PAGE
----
Subrogation is a term that's understood in insurance and legal circles but sometimes not by the people who employ them. If this term has come up when dealing with your insurance agent or a legal proceeding, it would be to your advantage to know the nuances of how it works. The more knowledgeable you are about it, the better decisions you can make with regard to your insurance policy.
Any insurance policy you own is an assurance that, if something bad happens to you, the insurer of the policy will make good in a timely manner. If a fire damages your property, for example, your property insurance steps in to remunerate you or pay for the repairs, subject to state property damage laws.
But since determining who is financially responsible for services or repairs is often a confusing affair – and delay in some cases increases the damage to the policyholder – insurance firms usually decide to pay up front and assign blame later. They then need a way to regain the costs if, when all is said and done, they weren't in charge of the expense.
Let's Look at an Example
You are in a car accident. Another car collided with yours. The police show up to assess the situation, you exchange insurance information, and you go on your way. You have comprehensive insurance that pays for the repairs right away. Later police tell the insurance companies that the other driver was entirely at fault and her insurance should have paid for the repair of your car. How does your company get its funds back?
How Does Subrogation Work?
This is where subrogation comes in. It is the way that an insurance company uses to claim payment after it has paid for something that should have been paid by some other entity. Some insurance firms have in-house property damage lawyers and personal injury attorneys, or a department dedicated to subrogation; others contract with a law firm. Normally, only you can sue for damages to your person or property. But under subrogation law, your insurer is given some of your rights for making good on the damages. It can go after the money that was originally due to you, because it has covered the amount already.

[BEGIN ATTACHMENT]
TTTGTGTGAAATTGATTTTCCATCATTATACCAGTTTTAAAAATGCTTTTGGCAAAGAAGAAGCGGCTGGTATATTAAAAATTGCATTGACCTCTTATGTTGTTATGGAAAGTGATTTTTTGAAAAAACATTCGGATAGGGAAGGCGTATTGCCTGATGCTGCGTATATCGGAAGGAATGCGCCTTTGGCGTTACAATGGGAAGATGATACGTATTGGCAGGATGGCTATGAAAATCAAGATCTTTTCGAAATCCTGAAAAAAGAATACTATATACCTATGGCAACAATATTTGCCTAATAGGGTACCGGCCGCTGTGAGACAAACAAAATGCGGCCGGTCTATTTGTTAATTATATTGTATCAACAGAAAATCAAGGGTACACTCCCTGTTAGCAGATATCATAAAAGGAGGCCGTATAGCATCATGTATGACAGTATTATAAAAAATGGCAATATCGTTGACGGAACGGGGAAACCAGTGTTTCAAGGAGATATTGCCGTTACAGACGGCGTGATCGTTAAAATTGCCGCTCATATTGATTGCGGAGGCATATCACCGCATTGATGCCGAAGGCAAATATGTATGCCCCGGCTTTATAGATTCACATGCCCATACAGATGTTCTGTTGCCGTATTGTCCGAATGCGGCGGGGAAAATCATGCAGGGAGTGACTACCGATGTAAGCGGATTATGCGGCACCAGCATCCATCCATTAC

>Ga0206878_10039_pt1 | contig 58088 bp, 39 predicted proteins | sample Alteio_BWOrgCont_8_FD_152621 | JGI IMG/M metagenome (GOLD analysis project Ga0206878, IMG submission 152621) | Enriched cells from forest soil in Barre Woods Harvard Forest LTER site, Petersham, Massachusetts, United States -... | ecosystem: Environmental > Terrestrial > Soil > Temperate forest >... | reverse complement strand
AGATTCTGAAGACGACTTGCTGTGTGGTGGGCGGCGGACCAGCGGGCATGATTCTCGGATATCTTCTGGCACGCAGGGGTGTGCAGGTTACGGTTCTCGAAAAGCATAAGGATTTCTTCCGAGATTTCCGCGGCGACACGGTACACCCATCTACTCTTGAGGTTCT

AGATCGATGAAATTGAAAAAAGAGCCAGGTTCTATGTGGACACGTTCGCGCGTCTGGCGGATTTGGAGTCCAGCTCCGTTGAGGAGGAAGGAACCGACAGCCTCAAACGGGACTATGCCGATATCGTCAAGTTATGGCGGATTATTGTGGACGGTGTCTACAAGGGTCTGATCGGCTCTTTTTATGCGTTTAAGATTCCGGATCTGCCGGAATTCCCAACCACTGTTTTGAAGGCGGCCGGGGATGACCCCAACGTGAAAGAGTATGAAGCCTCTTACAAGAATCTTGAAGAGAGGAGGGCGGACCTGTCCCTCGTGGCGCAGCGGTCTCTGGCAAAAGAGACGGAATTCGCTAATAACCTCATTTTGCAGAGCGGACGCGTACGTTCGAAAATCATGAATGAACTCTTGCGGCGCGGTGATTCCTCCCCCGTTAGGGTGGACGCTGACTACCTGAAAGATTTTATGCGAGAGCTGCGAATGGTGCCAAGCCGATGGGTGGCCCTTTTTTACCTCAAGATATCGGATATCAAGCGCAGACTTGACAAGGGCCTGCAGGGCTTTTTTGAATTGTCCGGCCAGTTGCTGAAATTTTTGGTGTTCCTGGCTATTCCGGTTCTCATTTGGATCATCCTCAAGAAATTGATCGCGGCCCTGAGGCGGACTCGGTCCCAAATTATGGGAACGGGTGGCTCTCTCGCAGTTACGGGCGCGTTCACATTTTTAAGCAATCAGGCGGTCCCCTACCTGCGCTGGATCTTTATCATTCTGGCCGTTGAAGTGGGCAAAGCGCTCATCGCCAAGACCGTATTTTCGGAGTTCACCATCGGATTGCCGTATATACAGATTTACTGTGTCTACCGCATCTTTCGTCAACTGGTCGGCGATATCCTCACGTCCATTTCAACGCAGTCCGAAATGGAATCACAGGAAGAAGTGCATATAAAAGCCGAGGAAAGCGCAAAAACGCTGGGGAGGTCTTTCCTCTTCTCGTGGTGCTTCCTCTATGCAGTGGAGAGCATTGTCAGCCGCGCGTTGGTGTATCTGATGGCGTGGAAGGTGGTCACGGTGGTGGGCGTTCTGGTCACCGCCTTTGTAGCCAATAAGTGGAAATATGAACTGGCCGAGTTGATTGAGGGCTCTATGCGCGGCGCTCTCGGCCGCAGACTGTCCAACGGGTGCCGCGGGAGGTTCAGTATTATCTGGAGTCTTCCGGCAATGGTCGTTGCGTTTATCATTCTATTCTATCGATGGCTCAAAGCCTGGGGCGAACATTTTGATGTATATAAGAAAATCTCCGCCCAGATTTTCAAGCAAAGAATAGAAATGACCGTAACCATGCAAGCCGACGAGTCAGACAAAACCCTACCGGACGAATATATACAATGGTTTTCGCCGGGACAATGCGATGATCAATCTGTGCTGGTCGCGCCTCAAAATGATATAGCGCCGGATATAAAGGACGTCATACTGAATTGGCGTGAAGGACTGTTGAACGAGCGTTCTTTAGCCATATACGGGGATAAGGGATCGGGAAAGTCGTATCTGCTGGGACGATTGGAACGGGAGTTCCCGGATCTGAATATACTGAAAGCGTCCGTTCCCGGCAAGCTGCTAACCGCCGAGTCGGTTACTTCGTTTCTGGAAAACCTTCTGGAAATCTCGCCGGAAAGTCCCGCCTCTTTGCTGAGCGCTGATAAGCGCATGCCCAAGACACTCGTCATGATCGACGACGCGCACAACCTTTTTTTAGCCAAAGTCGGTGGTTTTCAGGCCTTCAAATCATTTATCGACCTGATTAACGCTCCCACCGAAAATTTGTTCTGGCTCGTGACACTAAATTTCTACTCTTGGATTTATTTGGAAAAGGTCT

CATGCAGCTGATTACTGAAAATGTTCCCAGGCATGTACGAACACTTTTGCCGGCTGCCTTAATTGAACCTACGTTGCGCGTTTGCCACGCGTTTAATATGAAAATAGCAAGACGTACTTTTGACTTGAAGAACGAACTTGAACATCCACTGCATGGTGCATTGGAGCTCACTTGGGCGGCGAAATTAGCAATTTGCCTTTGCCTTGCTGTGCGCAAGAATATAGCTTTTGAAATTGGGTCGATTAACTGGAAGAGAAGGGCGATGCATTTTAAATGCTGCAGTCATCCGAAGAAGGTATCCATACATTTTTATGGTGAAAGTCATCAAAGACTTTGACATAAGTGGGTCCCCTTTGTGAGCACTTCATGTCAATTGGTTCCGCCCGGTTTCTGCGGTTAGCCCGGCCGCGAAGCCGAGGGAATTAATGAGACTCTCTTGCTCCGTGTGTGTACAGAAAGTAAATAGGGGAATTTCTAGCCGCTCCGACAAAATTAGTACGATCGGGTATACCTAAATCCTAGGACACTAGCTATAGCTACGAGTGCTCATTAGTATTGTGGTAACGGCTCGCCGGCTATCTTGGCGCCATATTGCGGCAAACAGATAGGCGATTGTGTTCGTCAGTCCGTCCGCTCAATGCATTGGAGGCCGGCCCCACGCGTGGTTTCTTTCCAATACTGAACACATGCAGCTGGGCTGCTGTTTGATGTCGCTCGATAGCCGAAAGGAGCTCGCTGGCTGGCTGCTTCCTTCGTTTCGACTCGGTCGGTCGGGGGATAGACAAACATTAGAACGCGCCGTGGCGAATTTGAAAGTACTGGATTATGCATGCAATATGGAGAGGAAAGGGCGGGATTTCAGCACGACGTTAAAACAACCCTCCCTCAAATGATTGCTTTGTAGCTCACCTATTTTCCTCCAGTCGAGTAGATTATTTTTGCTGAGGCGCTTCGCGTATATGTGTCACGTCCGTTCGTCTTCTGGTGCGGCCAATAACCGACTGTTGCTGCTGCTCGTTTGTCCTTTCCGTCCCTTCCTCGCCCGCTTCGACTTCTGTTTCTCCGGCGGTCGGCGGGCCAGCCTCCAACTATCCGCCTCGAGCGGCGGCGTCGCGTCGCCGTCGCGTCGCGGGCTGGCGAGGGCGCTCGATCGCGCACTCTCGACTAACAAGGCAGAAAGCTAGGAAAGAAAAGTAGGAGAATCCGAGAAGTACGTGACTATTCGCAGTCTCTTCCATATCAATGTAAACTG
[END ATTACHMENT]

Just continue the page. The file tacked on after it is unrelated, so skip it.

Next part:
Why Does This Matter to Me?
For a start, if your insurance policy stipulated a deductible, it wasn't just your insurer who had to pay. In a $10,000 accident with a $1,000 deductible, you have a stake in the outcome as well – to be precise, $1,000. If your insurer is unconcerned with pursuing subrogation even when it is entitled, it might opt to get back its costs by boosting your premiums and call it a day. On the other hand, if it knows which cases it is owed and goes after those cases aggressively, it is doing you a favor as well as itself. If all ten grand is recovered, you will get your full $1,000 deductible back. If it recovers half (for instance, in a case where you are found one-half to blame), you'll typically get half your deductible back, depending on your state laws.
Moreover, if the total expense of an accident is more than your maximum coverage amount, you could be in for a stiff bill. If your insurance company or its property damage lawyers, such as foreclosure lawyers Batesville AR, successfully press a subrogation case, it will recover your losses as well as its own.
All insurance companies are not the same. When comparing, it's worth measuring the records of competing firms to evaluate whether they pursue valid subrogation claims; if they resolve those claims without dragging their feet; if they keep their clients updated as the case goes on; and if they then process successfully won reimbursements immediately so that you can get your funding back and move on with your life. If, on the other hand, an insurer has a record of honoring claims that aren't its responsibility and then protecting its profitability by raising your premiums, even attractive rates won't outweigh the eventual headache.